Forensic scientists have found direct evidence that Paleo-Americans killed mastodons and mammoths in the eastern United States. Residues of the blood of large extinct animals were found on spearheads and stone tools used by people who lived in the Carolinas thousands of years ago. This discovery raises questions about the extent to which Paleo-Americans were involved in the extinction of Ice Age megafauna.
Exploring the Role of Paleo-Americans in the Extinction of Megafauna
The earliest humans who lived in North America shared the landscape with huge animals. On any given day, these hunter-gatherers might have encountered a giant, snarling saber-toothed cat ready to leap, or a group of elephant-like mammoths stripping branches from trees. Maybe a herd of giant bison will rush past.
One of the main interests of archaeologists has been to understand how the earliest Paleo-Americans lived and interacted with megafauna species. How much did humans have to do with the extinction of these Ice Age animals? The new study used a forensic technique, which is more commonly used to detect blood on objects at crime scenes, to investigate this question.
Testing stone implements
Archaeologists have discovered few stone implements left in the camps of Paleo-American hunter-gatherers Chlodwig, who lived at a time of megafauna extinction. These include cultic Clovis spearheads with their characteristic cannelures – concave areas left by distant stone flakes that extend from the base to the middle of the tip. People most likely made the tips in such a way that they could be easily attached to the spearhead.
Based on excavations in the western United States, archaeologists know that the Paleo-American hunter-gatherers of Hlodwig, who lived around the time of the extinction, at least sometimes killed Ice Age megafauna, such as mammoths. There they found preserved bones of megafauna along with stone implements used to kill and butcher these animals. These sites are crucial for understanding the possible role that early Paleo-Americans played in the extinction.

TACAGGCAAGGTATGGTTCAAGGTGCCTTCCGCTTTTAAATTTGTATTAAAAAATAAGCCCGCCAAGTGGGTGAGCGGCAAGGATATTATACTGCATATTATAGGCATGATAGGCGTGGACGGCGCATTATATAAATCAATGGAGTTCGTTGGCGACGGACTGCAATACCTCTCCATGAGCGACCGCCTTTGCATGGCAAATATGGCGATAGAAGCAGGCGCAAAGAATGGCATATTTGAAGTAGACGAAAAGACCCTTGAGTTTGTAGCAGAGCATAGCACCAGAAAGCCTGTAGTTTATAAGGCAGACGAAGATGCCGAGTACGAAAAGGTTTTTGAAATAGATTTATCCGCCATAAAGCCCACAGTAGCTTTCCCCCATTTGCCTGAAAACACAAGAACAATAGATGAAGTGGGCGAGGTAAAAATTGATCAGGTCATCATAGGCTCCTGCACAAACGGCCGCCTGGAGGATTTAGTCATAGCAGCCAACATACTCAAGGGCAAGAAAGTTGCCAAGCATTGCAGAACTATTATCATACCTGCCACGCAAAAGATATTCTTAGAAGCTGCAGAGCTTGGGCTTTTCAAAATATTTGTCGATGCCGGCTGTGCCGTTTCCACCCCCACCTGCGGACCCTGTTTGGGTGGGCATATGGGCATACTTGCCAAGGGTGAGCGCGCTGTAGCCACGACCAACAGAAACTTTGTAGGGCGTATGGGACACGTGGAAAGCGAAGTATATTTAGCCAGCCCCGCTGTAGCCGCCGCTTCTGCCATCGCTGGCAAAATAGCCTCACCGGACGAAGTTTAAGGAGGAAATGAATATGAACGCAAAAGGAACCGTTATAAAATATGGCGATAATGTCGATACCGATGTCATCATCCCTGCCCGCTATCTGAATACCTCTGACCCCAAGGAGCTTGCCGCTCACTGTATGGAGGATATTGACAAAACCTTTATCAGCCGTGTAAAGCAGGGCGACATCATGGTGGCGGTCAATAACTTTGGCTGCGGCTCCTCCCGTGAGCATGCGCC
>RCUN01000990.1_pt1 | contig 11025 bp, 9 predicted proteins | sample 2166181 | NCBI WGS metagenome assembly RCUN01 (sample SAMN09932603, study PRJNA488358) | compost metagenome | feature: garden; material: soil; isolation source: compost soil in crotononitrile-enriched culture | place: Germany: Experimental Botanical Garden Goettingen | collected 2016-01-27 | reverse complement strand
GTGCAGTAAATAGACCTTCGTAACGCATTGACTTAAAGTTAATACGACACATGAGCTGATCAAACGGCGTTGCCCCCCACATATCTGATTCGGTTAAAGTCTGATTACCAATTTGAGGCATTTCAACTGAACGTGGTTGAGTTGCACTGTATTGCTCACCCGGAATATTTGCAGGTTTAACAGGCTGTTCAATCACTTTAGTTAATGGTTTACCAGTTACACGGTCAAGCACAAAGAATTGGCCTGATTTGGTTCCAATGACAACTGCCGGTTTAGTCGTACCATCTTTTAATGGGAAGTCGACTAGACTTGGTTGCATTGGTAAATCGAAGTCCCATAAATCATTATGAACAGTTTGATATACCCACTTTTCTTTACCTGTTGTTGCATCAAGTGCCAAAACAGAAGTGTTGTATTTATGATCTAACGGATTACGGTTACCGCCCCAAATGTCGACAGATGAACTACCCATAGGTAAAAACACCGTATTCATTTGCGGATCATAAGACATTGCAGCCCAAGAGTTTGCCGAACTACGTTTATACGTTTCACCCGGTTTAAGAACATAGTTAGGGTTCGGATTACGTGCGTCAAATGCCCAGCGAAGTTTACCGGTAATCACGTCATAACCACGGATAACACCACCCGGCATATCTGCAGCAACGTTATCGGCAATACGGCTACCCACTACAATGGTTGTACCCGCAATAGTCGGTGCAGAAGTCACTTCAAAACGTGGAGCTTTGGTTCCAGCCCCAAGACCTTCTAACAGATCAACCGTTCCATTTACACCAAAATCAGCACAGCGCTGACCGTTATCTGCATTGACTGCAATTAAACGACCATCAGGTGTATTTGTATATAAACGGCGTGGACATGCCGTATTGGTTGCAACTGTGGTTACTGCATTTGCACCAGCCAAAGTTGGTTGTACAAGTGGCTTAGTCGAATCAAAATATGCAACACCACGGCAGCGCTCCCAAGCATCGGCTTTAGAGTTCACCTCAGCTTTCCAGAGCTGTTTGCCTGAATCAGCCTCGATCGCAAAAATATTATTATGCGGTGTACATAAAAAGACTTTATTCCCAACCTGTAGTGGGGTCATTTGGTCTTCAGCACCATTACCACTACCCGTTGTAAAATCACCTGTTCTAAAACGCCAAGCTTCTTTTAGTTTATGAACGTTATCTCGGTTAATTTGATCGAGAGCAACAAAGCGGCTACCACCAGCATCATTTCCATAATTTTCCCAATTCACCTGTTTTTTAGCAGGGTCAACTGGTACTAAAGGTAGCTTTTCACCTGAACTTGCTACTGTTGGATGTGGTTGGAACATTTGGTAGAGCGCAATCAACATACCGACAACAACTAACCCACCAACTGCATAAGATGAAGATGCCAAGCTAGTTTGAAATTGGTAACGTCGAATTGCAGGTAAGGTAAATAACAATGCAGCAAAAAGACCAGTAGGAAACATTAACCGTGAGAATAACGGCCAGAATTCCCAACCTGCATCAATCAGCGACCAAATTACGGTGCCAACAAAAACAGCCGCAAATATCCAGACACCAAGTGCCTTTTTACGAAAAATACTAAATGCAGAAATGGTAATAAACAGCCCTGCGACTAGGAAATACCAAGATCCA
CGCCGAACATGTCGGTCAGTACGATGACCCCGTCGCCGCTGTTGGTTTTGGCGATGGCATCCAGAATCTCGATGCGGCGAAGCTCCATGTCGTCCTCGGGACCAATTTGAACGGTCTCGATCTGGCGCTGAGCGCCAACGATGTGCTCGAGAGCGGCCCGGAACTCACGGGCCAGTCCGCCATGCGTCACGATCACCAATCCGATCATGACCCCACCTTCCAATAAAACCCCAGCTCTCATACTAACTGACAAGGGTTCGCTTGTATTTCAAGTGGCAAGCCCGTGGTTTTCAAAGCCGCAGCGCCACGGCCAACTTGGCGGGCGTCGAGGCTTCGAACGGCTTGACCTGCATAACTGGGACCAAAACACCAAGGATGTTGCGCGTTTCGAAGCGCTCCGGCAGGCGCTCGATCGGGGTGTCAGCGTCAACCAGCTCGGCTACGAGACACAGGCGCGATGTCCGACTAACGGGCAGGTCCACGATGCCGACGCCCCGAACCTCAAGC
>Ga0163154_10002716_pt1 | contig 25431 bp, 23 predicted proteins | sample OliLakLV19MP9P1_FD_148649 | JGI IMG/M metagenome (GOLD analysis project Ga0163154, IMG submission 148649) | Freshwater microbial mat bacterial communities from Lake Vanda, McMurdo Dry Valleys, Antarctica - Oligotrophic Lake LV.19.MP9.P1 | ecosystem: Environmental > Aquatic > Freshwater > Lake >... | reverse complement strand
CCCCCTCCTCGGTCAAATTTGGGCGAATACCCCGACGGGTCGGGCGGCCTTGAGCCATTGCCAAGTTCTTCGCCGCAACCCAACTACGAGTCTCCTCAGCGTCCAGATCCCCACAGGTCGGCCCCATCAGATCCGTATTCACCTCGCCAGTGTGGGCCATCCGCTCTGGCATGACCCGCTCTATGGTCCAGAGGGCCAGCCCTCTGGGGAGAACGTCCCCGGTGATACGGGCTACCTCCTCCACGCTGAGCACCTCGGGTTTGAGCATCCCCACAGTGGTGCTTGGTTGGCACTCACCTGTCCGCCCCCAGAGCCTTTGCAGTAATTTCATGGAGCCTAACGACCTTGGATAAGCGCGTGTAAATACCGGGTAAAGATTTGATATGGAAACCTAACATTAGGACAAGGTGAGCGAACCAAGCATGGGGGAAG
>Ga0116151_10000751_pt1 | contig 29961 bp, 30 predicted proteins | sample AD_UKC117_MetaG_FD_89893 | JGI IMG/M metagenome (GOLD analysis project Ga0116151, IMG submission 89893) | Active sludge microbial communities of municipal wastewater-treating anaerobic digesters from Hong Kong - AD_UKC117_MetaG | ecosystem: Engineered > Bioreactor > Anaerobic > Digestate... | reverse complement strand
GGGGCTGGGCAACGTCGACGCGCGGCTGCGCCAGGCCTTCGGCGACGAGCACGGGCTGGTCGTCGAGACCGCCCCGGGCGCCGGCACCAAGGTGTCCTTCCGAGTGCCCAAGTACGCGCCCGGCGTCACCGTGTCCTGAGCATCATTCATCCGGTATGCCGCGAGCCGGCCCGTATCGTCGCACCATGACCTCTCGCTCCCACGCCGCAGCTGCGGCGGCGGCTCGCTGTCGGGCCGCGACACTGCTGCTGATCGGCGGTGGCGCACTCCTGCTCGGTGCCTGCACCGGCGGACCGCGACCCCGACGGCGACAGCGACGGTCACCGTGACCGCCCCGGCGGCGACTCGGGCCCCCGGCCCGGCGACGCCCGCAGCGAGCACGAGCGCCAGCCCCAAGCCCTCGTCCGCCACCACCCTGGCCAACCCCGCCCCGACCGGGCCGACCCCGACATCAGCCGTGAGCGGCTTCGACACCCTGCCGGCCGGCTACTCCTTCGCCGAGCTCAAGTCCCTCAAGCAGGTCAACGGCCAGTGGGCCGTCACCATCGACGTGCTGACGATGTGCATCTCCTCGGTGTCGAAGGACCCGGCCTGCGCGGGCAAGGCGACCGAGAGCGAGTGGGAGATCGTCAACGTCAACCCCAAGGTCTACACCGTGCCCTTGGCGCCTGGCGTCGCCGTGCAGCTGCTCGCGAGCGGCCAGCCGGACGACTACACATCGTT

Unfortunately, many areas in the southeastern United States lack sites with preserved bones and associated stone implements that could indicate whether Chlodwig or other Paleoamerican cultures hunted megafauna there. Without evidence of preserved megafaunal bones, archaeologists have to find other ways to explore this question.
Why did the megafauna of the Ice Age go extinct?
Scientists have pointed to various potential causes for the extinction of megafauna. Some suggest that changes in the environment occurred faster than the animals could adapt to them. Others suggest a catastrophic impact of a fragmented comet. Maybe it was overhunting by humans, or a combination of all these factors.
Historical evidence shows that Paleo-Americans hunted Ice Age megafauna. However, it is unclear how widespread this was and how much of an impact it had on the extinction of these animals. Some scientists suggest that Paleoamerican hunting may have been one factor, but not the main one.
Michael Watkinson, professor of archaeology at the University of Kentucky, says, “This is evidence that Paleo-Americans hunted megafauna, but that doesn’t mean they were the sole cause of the extinction of these animals. We have to look at all the possible factors that may have influenced the extinction of Ice Age megafauna.”
Interesting facts about Ice Age megafauna
– Mammoths were the most common species of Ice Age megafauna.
– Saber-toothed cats could reach a length of up to 1.5 meters and weigh about 400 kg.
– Giant bison were taller and broader than ordinary bison and weighed up to 2 tons.
– Sloths could reach a length of up to 6 meters and weigh up to 4 tons.